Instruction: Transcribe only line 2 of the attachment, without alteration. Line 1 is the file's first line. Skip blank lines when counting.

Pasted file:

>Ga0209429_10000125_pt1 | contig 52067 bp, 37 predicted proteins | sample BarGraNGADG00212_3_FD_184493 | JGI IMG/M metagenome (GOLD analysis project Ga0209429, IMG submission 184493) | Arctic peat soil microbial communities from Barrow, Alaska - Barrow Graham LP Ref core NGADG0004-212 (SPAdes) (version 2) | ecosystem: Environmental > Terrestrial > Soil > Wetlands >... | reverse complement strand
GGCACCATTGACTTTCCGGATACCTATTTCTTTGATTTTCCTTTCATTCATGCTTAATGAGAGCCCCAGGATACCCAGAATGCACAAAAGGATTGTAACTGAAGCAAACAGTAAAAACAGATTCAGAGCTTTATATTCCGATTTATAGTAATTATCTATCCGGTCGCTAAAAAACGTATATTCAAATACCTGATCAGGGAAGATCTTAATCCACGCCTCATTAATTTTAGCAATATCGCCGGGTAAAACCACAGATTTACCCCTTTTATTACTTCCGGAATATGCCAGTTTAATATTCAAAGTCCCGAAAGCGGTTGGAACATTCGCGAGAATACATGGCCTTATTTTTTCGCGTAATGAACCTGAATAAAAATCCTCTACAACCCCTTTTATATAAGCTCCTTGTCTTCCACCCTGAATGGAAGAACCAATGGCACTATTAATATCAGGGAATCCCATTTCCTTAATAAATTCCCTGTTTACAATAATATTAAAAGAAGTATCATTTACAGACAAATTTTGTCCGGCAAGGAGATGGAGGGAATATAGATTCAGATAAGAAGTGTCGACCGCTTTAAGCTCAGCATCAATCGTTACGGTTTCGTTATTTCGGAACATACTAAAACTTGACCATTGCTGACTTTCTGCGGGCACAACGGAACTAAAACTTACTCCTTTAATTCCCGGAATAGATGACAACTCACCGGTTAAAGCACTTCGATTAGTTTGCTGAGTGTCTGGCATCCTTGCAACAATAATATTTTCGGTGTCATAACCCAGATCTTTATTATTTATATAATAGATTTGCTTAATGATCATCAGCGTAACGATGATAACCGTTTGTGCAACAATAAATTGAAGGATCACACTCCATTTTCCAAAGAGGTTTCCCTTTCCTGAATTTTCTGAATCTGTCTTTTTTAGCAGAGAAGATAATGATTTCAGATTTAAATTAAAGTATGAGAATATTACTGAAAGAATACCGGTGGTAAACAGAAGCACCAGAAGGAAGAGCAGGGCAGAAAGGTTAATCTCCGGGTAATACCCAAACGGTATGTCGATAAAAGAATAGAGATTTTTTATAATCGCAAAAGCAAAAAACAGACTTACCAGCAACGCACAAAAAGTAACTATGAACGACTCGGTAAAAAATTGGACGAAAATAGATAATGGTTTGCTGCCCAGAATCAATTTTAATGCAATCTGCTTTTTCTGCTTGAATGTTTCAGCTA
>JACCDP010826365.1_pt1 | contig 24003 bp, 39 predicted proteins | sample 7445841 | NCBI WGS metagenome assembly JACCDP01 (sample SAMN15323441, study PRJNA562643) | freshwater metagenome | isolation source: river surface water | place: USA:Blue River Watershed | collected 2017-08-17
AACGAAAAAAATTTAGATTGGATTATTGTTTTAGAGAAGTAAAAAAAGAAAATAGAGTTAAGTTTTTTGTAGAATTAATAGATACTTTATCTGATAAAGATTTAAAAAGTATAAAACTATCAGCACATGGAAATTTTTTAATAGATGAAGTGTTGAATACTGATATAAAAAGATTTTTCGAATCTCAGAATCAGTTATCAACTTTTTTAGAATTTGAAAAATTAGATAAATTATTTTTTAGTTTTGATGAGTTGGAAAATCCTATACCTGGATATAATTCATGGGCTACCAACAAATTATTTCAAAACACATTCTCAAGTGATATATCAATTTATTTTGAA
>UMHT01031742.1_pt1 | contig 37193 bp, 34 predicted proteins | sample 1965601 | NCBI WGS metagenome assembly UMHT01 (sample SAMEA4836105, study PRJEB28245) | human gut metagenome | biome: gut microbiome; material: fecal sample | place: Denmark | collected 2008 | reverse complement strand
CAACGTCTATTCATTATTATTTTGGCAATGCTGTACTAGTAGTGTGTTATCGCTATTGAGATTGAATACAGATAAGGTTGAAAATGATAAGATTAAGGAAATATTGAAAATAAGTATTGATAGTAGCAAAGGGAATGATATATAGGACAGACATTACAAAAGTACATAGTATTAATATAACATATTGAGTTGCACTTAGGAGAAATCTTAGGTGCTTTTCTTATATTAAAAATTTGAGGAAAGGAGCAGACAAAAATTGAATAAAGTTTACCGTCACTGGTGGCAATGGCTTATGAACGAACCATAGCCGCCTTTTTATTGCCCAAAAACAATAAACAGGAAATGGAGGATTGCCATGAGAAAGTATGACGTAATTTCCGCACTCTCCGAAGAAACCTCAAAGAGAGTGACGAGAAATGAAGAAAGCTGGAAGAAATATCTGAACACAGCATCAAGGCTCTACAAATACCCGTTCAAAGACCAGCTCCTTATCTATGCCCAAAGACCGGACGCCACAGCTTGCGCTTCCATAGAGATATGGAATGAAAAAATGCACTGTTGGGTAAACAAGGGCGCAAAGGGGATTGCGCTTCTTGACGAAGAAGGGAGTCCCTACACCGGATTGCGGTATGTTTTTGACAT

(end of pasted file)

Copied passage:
GGCACCATTGACTTTCCGGATACCTATTTCTTTGATTTTCCTTTCATTCATGCTTAATGAGAGCCCCAGGATACCCAGAATGCACAAAAGGATTGTAACTGAAGCAAACAGTAAAAACAGATTCAGAGCTTTATATTCCGATTTATAGTAATTATCTATCCGGTCGCTAAAAAACGTATATTCAAATACCTGATCAGGGAAGATCTTAATCCACGCCTCATTAATTTTAGCAATATCGCCGGGTAAAACCACAGATTTACCCCTTTTATTACTTCCGGAATATGCCAGTTTAATATTCAAAGTCCCGAAAGCGGTTGGAACATTCGCGAGAATACATGGCCTTATTTTTTCGCGTAATGAACCTGAATAAAAATCCTCTACAACCCCTTTTATATAAGCTCCTTGTCTTCCACCCTGAATGGAAGAACCAATGGCACTATTAATATCAGGGAATCCCATTTCCTTAATAAATTCCCTGTTTACAATAATATTAAAAGAAGTATCATTTACAGACAAATTTTGTCCGGCAAGGAGATGGAGGGAATATAGATTCAGATAAGAAGTGTCGACCGCTTTAAGCTCAGCATCAATCGTTACGGTTTCGTTATTTCGGAACATACTAAAACTTGACCATTGCTGACTTTCTGCGGGCACAACGGAACTAAAACTTACTCCTTTAATTCCCGGAATAGATGACAACTCACCGGTTAAAGCACTTCGATTAGTTTGCTGAGTGTCTGGCATCCTTGCAACAATAATATTTTCGGTGTCATAACCCAGATCTTTATTATTTATATAATAGATTTGCTTAATGATCATCAGCGTAACGATGATAACCGTTTGTGCAACAATAAATTGAAGGATCACACTCCATTTTCCAAAGAGGTTTCCCTTTCCTGAATTTTCTGAATCTGTCTTTTTTAGCAGAGAAGATAATGATTTCAGATTTAAATTAAAGTATGAGAATATTACTGAAAGAATACCGGTGGTAAACAGAAGCACCAGAAGGAAGAGCAGGGCAGAAAGGTTAATCTCCGGGTAATACCCAAACGGTATGTCGATAAAAGAATAGAGATTTTTTATAATCGCAAAAGCAAAAAACAGACTTACCAGCAACGCACAAAAAGTAACTATGAACGACTCGGTAAAAAATTGGACGAAAATAGATAATGGTTTGCTGCCCAGAATCAATTTTAATGCAATCTGCTTTTTCTGCTTGAATGTTTCAGCTA